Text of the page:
We're looking at the entrance to the downtown jail public lobby and inmate reception center. A concrete beige building faces us, with glass windows framed with red. The door has white signs like "put on your mask". The building is part of a large complex -- we can see other beige buildings beyond the reception center. A palm tree is to the right of the building, and there are green grass and shrubs.
The downtown jail public lobby and Inmate Reception Center.
(Emily Elena Dugdale/LAist)

There's no books or anything that I've seen,” he said as we spoke last week outside the downtown public jail lobby right after his release.

Castro, who was a jail “trustee” — a role in which some incarcerated people help out with tasks like passing out food and cleaning — said there was “usually nothing to do in there. You’re usually just sitting there sleeping.”

He also complained about the disastrous conditions inside the jails.

Last fall, the ACLU documented serious concerns about the Inmate Reception Center in a court filing, including the shackling of detainees with serious mental illness to chairs “for days at a time.”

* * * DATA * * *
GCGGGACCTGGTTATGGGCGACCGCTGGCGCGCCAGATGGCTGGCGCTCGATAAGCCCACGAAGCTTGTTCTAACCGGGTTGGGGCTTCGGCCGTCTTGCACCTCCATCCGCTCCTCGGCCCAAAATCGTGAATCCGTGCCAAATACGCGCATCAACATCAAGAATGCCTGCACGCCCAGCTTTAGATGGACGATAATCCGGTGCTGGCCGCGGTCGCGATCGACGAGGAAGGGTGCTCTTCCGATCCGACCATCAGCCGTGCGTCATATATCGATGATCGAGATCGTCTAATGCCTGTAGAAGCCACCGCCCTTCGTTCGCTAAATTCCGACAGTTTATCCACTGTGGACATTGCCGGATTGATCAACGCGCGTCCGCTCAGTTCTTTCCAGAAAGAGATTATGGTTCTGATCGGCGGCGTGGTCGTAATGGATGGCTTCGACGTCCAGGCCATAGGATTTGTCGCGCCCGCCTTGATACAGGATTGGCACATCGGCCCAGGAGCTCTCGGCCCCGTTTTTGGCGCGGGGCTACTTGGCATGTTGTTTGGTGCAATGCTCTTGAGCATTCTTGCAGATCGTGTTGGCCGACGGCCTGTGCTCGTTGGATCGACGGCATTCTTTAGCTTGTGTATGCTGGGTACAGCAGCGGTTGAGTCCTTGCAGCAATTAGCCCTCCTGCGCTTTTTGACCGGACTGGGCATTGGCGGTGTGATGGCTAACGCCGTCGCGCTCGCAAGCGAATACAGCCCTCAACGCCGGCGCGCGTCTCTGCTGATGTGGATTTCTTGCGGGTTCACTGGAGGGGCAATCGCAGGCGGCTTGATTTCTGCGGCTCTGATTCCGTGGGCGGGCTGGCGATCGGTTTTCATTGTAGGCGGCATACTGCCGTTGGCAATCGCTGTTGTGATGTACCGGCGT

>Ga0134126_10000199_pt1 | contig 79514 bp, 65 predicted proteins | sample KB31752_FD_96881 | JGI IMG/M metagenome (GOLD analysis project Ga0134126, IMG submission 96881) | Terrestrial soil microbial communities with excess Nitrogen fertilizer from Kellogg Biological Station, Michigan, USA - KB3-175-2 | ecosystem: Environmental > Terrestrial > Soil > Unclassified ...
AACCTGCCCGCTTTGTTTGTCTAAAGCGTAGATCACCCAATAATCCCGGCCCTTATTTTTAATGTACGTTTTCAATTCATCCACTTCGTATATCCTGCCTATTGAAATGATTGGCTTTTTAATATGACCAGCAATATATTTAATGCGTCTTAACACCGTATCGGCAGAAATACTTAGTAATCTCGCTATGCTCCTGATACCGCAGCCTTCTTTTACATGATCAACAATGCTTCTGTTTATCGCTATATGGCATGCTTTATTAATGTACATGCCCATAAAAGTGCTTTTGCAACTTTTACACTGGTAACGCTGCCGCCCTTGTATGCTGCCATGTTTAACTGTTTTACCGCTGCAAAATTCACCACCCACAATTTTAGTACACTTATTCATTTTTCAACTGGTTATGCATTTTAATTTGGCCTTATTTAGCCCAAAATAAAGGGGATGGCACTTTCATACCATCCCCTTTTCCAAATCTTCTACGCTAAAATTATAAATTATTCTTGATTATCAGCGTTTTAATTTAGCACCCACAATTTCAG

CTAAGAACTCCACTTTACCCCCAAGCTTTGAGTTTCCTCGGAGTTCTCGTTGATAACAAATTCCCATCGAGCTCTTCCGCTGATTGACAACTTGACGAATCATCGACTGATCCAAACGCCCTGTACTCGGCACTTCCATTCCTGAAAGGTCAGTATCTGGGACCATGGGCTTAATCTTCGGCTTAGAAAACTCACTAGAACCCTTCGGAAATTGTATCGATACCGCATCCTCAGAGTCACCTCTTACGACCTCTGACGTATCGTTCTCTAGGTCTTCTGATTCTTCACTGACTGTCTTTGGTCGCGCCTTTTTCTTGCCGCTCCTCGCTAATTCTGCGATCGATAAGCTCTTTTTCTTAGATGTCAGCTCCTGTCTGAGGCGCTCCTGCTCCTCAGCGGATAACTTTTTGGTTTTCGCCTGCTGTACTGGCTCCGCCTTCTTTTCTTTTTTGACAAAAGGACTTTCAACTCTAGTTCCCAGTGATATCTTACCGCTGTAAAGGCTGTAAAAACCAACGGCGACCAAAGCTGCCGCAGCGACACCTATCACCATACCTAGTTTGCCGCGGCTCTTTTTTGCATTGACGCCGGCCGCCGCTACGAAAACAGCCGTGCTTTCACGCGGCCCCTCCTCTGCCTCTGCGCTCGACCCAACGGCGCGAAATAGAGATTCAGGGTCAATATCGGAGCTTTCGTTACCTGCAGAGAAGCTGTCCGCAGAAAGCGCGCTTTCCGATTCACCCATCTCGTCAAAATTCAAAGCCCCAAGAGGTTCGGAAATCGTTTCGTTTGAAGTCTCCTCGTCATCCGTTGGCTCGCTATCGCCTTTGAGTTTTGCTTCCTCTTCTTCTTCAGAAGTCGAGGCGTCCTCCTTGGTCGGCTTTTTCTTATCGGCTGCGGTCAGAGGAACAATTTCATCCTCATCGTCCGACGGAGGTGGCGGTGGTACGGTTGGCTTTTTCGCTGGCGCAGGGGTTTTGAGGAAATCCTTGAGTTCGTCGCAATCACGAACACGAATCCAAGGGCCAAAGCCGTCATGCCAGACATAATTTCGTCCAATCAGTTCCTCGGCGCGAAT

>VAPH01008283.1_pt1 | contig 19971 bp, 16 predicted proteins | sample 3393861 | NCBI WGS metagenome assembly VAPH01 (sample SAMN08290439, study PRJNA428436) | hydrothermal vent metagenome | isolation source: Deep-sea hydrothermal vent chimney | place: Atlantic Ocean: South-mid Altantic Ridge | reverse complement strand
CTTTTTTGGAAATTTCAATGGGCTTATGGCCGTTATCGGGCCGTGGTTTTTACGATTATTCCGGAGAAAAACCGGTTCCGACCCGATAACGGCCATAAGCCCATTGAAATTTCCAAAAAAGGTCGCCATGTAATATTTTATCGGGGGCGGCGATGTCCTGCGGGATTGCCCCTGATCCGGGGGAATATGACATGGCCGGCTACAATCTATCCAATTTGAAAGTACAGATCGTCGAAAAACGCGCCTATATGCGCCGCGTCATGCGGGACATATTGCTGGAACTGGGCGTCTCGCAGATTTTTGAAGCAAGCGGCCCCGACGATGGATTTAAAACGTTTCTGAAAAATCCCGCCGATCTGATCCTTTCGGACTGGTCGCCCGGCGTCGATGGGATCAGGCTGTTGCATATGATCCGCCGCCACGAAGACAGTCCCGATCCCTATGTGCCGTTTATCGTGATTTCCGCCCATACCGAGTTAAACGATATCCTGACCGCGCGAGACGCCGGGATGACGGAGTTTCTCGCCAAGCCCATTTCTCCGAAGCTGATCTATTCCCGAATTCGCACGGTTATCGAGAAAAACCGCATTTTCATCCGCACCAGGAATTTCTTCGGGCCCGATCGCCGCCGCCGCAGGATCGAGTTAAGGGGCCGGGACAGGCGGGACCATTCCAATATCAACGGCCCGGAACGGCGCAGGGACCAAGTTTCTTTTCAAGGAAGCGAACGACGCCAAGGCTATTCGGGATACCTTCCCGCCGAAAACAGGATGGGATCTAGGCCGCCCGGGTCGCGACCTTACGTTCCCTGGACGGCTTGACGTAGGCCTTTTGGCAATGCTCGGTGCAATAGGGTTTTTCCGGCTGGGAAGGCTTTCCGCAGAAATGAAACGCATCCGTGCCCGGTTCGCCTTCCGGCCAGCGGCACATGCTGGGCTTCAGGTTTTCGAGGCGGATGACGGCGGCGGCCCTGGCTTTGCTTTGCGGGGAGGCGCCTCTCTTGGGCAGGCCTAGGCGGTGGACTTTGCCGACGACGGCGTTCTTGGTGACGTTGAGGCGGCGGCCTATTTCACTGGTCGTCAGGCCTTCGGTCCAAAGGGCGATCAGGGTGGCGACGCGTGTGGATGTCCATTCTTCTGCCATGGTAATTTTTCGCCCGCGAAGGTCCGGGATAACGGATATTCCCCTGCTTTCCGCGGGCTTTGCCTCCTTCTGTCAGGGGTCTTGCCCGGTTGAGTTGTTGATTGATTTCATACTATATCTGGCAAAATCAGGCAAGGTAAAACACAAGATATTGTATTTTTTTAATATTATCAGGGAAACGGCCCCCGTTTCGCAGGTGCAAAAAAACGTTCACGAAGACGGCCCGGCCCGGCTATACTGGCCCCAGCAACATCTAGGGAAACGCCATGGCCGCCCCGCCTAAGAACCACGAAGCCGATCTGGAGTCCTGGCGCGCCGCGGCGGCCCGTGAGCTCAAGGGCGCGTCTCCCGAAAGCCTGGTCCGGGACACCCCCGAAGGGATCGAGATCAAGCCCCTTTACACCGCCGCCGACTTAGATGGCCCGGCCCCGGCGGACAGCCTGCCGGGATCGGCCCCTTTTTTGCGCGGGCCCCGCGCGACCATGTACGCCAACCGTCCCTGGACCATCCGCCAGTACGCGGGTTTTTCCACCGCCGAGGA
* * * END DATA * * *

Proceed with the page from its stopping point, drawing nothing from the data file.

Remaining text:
Castro said the few books he saw while incarcerated were scrounged up by one guy who “would go around, and if he'd seen a book, he'd pick it up, in case anybody asked for one.”

There were no mobile bookshelves. No stacks of books.

Sanati holds two boxes of books — one is a black box with Game of Thrones on it, and a photo of a hand holding a gold crown.
Sanati said incarcerated people have specifically asked for more fantasy books, so Game of Thrones should be popular.
(Emily Elena Dugdale/LAist)

I told Castro about Sanati’s previous book drive efforts. “It would probably keep people from losing their minds so much, being stuck in their cell all day,” he said.

'Guys Work With Each Other, And Teach People How To Read'

Activists are frustrated that it’s now harder to find books behind bars.

“I think that it’s all intentionally done,” said James Nelson with the jail reform nonprofit Dignity and Power Now. Nelson was incarcerated at Men’s Central Jail in the '80s and then spent nearly 30 years in prison.

A bearded man with a light-brown skin tone wearing an open grey jacket, black shirt with white script and a black baseball cap stands in the sunlight facing toward the camera.
James Nelson of Dignity and Power Now said he was incarcerated at Men’s Central Jail in 1984.
(Emily Elena Dugdale/LAist)

“It'd be folks in there that didn't even know how to read,” he said. “But because of reading stuff in there, you know, guys work with each other and teach people how to read.”

Nelson still remembers the impactful authors he read while locked up: “Jonetta Barras, Blood in My Eyes. George Jackson. It should be a law, you know, where people have access to reading materials.”